Alissa believes that she is one of few Mexican students who at least do not have to worry about the expenses for the items because her family back home supports her. She says that since the Mexican value the efforts and sacrifices their parents make, they work day in and day out in USA so that they can express their gratitude towards their families, especially through gifts.


Suning
Suning Li

Suning Li is an undergraduate student studying Biology. She is from china and has been studying in USA for pat two years. Li chose to study in USA because she believes it was easier to come to USA than get an admission in a very competitive Chinese university. Also, her family thought that the American Education System was better.

According to Li cosmetic products and medicinal products are things that most of the people in china ask for or expect from someone visiting the USA. According to her cosmetic products are cheaper and are better in the USA therefore her families and relatives send her a list of products they need before she visits China every year. Likewise people have high degree of faith in American Medicines compared to Chinese. She says “Sometimes relatives ask for health products. Like, Fish oil is not so good if they are produced in China. They know that in America the quality of the products is good.”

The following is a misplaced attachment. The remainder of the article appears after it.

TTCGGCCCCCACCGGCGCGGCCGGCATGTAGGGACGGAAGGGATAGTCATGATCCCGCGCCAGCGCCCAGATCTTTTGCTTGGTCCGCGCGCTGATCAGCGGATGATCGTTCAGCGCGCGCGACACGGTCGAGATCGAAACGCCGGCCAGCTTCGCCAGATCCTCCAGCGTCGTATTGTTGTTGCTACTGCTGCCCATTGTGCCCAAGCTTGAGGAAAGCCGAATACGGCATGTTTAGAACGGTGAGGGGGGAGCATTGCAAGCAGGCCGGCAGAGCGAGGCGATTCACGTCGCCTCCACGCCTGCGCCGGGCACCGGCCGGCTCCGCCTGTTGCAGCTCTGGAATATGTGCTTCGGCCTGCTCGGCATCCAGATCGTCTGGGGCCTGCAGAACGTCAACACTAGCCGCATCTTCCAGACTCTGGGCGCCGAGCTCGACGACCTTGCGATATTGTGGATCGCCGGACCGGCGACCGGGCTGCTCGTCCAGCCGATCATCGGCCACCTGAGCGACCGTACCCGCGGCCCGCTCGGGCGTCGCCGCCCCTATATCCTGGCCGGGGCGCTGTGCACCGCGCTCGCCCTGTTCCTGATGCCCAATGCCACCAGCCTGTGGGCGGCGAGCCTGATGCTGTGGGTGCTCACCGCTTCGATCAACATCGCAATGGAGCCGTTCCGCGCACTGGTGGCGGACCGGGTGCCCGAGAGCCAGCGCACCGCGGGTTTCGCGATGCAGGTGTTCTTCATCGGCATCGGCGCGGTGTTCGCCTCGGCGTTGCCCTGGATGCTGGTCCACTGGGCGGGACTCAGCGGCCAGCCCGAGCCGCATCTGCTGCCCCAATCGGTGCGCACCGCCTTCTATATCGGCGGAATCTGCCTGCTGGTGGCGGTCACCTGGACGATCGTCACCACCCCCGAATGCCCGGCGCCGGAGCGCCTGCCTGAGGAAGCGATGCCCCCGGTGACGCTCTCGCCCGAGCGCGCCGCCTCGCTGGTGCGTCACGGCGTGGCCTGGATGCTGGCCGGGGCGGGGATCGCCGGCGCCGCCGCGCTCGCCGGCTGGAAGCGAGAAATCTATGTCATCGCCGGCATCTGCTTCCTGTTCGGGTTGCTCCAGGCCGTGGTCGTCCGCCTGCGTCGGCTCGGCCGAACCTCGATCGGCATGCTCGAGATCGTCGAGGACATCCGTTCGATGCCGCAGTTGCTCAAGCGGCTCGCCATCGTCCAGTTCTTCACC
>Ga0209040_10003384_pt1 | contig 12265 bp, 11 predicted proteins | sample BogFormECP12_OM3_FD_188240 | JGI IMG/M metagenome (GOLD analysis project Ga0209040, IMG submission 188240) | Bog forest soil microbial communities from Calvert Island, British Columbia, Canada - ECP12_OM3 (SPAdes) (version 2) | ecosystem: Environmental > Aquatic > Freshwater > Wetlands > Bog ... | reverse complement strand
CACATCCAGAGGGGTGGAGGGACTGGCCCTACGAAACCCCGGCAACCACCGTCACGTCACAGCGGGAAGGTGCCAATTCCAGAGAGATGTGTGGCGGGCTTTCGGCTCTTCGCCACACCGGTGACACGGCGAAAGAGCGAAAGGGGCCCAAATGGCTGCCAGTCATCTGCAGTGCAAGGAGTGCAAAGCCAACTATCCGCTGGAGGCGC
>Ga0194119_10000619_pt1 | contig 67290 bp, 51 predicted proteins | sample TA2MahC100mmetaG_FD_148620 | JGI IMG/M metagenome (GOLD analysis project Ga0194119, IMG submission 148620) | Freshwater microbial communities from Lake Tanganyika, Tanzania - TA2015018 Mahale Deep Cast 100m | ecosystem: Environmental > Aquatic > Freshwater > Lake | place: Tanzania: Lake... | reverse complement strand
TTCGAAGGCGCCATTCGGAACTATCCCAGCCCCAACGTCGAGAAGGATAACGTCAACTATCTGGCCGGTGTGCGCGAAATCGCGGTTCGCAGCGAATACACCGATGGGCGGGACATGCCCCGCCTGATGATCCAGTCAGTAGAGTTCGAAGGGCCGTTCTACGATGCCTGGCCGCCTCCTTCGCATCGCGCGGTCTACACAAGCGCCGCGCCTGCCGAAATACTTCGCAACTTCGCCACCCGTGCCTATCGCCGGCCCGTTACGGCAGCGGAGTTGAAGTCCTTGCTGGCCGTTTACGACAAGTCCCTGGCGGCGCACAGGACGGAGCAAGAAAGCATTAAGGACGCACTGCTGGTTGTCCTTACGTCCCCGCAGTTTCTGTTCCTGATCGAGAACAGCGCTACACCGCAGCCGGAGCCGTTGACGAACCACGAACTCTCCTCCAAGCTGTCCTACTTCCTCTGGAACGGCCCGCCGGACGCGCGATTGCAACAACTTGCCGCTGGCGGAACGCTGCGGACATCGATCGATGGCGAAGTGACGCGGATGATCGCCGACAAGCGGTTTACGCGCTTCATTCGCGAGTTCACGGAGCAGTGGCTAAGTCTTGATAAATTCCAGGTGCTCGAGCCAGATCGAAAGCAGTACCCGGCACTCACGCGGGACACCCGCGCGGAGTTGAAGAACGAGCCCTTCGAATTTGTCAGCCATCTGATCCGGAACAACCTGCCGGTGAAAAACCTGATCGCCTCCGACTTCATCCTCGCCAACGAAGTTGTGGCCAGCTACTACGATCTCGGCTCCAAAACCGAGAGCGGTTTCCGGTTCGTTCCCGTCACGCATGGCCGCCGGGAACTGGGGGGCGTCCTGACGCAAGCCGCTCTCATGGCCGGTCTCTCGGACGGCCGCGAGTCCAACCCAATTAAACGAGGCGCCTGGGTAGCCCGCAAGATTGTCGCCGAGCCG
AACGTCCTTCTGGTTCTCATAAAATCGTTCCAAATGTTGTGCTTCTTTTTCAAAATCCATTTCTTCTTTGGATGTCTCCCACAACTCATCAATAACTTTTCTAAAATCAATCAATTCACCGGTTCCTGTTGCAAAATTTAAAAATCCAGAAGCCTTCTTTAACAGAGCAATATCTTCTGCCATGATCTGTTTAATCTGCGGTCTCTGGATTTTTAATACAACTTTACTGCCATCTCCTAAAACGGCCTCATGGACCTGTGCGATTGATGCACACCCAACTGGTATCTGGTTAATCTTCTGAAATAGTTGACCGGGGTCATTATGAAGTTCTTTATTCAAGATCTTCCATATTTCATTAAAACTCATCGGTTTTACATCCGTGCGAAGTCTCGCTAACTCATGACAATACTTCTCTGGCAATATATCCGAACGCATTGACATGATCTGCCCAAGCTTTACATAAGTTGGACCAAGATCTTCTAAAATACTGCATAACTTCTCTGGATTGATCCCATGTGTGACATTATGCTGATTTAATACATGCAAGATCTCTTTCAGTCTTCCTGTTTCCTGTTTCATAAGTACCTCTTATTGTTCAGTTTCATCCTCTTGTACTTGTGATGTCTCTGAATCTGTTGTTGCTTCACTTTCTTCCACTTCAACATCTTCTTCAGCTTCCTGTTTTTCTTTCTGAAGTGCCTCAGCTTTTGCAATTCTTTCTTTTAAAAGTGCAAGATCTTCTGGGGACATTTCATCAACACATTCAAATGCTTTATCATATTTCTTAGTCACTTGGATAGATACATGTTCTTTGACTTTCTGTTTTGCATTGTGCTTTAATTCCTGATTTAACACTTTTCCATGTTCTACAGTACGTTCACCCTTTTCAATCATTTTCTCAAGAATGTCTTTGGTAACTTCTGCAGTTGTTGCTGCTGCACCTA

She also stated that some students buy cosmetic products in America and sell them in China with a profit margin because they are in such high demands and the tax can amount up-to 50% of the actual price. According to her this has led to changes in laws which limit the non taxable cosmetic products to be under the value of $3000.


Hari
Hari Sending message to his father